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Certain cancer treatments may damage or stop the function of the spleen, an important part of the body’s immune system.
The spleen is located in the upper left part of the abdomen, just under the rib cage. It is about the size of a fist. The spleen produces white blood cells that make antibodies, specialized proteins that fight infections. The spleen also works as a filter to remove bacteria, viruses, and other foreign substances from the blood.
Serious and life-threatening infection is a risk if not treated immediately.
Signs of an infection include:
When a fever is higher than 101 degrees Fahrenheit:
Blood count and blood culture tests can check for signs of serious infection. Treatment with a strong antibiotic by vein or muscle is recommended until the possibility of serious infection is excluded.
Vaccines may reduce the chances of a serious infection. Recommended immunizations include:
Check with your primary care provider to ensure you get the appropriate vaccines. A yearly influenza (flu) vaccine is also recommended.
It is important to remember that even with immunizations, people are still at risk for serious infections because vaccines are not 100 percent effective.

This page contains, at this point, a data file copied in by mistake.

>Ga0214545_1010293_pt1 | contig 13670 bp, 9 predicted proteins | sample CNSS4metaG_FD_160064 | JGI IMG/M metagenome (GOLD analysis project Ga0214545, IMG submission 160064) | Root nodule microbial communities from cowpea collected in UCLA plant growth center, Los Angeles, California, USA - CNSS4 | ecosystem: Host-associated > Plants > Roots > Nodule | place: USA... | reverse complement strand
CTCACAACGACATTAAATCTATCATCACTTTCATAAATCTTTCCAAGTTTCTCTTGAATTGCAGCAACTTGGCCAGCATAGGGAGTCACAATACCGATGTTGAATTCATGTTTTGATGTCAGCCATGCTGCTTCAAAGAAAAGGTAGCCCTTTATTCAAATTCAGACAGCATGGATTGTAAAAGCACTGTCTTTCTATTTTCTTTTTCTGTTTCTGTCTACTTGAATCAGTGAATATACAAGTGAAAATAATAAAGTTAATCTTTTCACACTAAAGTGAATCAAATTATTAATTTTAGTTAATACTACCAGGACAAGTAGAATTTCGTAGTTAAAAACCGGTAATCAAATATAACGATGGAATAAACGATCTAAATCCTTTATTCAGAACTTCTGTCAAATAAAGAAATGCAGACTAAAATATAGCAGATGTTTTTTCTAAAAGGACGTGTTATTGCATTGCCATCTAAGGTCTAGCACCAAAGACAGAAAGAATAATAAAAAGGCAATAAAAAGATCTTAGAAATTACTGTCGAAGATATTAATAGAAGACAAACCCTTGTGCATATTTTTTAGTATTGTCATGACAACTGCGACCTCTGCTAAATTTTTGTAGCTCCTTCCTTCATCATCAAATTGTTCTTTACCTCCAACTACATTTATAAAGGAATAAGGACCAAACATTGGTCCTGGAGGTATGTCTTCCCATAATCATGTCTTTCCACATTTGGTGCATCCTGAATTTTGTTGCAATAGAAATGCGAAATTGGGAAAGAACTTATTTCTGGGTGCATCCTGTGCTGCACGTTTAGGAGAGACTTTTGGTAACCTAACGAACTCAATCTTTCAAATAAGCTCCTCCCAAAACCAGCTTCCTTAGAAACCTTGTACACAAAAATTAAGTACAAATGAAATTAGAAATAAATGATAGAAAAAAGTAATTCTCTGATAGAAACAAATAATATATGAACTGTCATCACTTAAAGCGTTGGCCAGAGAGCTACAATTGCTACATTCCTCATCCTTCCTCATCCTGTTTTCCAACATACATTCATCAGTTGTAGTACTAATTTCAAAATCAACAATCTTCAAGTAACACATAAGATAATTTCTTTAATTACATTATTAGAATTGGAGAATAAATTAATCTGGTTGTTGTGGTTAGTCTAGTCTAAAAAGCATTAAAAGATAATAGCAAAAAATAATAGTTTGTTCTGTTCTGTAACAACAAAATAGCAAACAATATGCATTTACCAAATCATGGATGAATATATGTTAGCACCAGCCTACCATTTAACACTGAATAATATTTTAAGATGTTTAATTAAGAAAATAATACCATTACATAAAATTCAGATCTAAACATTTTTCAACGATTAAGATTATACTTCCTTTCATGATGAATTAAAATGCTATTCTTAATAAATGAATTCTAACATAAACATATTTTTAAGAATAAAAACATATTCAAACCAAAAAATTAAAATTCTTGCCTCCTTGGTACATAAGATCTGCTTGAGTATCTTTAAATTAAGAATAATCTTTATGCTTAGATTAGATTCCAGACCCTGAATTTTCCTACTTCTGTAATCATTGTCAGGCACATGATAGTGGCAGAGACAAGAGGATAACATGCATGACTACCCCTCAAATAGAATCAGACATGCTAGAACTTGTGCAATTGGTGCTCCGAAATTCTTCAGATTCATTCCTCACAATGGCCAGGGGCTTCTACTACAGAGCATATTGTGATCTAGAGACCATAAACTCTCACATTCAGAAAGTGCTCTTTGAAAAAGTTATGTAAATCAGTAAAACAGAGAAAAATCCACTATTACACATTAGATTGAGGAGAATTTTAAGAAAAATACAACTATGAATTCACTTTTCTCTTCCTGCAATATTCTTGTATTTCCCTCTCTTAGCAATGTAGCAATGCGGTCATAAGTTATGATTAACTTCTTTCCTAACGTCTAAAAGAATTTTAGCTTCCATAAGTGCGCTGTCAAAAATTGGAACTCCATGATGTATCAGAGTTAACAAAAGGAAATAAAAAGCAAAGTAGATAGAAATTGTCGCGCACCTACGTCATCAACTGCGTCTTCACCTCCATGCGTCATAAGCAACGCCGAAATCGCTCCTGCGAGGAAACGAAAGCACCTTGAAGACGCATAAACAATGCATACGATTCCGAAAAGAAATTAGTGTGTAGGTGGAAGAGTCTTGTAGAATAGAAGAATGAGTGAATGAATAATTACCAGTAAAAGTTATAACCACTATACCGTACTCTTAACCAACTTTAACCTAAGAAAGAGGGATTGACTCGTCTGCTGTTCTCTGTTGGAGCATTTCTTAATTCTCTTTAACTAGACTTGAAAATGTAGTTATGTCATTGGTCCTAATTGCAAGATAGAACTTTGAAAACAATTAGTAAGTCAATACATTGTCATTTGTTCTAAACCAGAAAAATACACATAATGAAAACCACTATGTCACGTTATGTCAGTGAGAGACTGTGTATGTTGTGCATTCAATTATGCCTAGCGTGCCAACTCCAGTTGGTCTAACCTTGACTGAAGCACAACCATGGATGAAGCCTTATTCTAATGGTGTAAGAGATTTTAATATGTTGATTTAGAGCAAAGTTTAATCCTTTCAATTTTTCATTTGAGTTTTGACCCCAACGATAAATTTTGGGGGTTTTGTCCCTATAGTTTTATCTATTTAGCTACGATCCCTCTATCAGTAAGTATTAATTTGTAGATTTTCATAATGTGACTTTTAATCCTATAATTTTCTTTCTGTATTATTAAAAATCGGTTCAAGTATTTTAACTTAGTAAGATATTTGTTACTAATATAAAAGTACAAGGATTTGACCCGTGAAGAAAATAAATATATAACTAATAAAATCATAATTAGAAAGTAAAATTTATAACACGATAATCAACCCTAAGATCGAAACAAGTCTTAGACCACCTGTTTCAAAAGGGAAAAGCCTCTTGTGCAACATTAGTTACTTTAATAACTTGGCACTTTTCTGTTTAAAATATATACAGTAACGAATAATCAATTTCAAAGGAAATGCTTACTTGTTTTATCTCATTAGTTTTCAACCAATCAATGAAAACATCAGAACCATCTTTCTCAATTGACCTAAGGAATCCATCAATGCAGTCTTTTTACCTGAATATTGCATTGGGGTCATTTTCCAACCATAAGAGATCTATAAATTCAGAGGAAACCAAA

Some providers may prescribe a daily antibiotic such as penicillin to reduce the chance of bacterial infection. Others may give a prescription for antibiotics to have on hand to take at the first sign of illness or when traveling to an area without adequate medical care.
Survivors are also at increased risk for problems with other infections:
Wear a medical alert bracelet or necklace to alert health care providers that you do not have healthy spleen function in case you are unable to communicate in a medical emergency. Carry a wallet card with guidelines for health care professionals.
Reviewed: June 2018